Overall, The Peripheral offers solid future thought in an engaging narrative. Recommended.
I didn’t read this one, but listened to it on audiobook. Lorelei King was the reader and did a fine job, with the whole file running a touch over 14 hours. King does different nationalities well, which matters in the kind of multinational world Gibson loves. She reads with the right level of cool, too – not a thriller’s burning pace, but with a kind of observation acuity that I always associate with Gibson.
Here I reveal mysteries of the novel. Do not read any farther if you wish your brain to remain unsullied.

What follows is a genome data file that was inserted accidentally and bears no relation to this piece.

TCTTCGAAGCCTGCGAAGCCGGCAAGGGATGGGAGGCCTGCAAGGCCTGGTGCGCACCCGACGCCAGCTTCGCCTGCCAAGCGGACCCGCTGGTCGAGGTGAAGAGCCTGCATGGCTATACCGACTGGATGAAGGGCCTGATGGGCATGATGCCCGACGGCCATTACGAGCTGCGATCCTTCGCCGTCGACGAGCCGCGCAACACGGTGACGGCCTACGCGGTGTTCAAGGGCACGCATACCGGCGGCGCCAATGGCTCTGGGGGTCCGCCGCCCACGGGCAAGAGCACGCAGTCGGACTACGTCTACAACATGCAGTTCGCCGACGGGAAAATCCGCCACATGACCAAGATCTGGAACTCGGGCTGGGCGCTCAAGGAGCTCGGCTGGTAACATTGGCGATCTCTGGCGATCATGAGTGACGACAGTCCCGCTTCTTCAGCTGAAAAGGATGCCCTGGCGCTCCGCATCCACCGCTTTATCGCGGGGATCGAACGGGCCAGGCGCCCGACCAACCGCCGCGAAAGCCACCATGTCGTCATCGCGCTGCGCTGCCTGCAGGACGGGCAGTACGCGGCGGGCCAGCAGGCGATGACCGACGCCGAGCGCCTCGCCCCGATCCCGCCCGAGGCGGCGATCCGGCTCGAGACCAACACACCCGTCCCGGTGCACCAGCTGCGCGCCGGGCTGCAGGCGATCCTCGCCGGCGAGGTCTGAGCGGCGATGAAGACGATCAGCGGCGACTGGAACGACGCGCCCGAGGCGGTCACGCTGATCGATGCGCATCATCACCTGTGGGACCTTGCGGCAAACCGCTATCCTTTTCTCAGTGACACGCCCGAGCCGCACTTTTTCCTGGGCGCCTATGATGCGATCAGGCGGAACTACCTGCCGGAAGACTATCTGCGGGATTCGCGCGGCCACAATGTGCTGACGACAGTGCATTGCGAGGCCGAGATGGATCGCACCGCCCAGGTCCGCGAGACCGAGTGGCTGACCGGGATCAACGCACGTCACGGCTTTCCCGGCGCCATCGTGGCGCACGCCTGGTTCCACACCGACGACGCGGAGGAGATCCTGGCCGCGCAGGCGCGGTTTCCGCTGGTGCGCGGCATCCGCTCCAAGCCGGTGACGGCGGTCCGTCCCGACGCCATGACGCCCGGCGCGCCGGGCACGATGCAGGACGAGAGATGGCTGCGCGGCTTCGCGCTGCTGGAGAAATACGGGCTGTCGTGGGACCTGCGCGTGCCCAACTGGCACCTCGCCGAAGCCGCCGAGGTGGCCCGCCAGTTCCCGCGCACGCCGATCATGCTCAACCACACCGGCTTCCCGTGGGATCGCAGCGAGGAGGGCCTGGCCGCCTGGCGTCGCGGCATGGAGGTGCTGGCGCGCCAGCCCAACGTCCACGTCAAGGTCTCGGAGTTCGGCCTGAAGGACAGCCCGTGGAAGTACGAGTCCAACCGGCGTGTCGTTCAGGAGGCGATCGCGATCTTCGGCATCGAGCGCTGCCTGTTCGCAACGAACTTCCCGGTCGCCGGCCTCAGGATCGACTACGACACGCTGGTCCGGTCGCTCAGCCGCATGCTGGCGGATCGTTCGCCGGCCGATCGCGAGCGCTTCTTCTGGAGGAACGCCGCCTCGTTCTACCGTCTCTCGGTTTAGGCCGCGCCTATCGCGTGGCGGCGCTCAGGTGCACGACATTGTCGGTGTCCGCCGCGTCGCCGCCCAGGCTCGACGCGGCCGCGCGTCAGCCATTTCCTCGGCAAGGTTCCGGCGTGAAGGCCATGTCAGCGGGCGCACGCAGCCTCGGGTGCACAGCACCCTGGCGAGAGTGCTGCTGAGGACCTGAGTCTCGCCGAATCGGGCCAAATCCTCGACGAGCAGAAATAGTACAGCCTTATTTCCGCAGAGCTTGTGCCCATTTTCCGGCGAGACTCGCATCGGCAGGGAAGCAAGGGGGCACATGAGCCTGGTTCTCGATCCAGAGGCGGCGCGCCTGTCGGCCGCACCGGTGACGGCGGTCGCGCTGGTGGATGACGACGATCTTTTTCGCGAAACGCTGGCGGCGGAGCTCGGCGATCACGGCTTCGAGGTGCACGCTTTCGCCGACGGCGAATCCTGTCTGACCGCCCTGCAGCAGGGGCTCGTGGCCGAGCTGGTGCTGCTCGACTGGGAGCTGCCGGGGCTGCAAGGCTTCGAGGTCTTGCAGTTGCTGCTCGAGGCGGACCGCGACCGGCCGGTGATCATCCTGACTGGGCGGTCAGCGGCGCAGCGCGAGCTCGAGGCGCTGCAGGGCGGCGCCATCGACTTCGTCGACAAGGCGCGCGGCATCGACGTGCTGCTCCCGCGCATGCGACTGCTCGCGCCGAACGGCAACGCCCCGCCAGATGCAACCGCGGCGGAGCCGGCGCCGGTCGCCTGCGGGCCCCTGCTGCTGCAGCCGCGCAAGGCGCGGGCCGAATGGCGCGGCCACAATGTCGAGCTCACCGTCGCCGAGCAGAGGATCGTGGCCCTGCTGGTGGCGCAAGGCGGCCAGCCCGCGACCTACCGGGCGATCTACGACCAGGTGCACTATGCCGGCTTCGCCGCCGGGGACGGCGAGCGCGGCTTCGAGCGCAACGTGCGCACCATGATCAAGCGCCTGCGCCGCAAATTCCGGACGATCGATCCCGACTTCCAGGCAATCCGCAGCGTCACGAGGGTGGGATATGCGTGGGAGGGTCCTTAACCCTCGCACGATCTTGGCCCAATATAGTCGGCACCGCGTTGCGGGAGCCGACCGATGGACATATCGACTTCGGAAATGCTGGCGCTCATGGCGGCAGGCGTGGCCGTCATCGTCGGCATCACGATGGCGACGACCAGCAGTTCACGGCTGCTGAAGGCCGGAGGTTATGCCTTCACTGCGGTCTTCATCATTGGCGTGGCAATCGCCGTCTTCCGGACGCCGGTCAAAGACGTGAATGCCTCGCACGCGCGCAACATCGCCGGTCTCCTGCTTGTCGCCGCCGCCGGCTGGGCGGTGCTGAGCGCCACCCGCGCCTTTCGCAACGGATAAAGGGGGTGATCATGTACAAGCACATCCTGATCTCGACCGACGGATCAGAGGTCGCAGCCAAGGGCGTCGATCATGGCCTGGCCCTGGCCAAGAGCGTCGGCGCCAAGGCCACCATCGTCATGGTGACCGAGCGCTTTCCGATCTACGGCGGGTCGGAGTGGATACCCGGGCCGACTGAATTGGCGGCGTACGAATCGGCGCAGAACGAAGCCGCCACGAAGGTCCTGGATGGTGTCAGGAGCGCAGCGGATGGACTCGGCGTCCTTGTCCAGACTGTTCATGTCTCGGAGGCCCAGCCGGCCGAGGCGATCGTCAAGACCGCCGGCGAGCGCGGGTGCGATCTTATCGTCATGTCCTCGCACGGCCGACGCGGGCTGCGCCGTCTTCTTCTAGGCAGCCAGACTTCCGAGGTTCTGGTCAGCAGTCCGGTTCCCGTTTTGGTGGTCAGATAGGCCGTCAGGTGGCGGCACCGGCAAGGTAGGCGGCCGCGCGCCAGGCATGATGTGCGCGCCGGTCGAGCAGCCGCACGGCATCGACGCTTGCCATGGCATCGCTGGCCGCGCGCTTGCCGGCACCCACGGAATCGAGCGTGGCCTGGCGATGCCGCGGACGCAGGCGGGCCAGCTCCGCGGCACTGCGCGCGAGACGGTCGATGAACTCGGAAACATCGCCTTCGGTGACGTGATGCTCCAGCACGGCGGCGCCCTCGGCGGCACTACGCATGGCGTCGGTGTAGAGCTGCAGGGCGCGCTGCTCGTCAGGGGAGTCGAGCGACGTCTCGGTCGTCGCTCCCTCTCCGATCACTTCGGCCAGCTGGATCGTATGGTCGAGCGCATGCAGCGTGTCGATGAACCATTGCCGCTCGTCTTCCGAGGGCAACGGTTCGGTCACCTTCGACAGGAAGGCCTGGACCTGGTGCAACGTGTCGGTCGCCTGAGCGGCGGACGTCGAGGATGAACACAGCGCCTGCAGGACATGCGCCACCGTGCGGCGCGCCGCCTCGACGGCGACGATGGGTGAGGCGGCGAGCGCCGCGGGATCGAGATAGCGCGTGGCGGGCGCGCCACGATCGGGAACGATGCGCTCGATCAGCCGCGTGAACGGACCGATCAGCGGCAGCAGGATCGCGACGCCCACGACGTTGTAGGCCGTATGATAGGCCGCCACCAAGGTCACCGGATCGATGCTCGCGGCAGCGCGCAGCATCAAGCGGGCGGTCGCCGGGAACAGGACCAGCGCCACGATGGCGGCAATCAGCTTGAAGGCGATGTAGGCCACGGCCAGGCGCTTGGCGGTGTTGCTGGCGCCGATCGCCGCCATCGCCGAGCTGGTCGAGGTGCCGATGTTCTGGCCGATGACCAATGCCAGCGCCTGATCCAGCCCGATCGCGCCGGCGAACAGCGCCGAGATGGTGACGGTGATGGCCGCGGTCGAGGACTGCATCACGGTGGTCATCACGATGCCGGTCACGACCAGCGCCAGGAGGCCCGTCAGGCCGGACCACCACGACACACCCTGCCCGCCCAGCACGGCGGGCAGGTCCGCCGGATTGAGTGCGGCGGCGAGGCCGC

Here they come:
First, more on the plot: one agency in the far-off future is manipulating the past for its own reasons, and hires the Fishers as proxies. Another far-off-future group hires others to kill the Fisher family. Ainsley Lowbeer, a London cop, or something like that, appears in the far-future, with unusual connections to the Fishers’ time. Flynn and Burton are able to interact with their far-future employers via telepresence robots, the titular peripherals. Wilf explains the Jackpot to Flynn, describing a series of interconnected, overlapping crises that killed the majority of humans:
droughts, water shortages, crop failures, honeybees gone like they almost were now, collapse of other keystone species, every last alpha predator gone, antibiotics doing even less than they already did, diseases that were never quite the one big pandemic but just big enough to be historic events in themselves…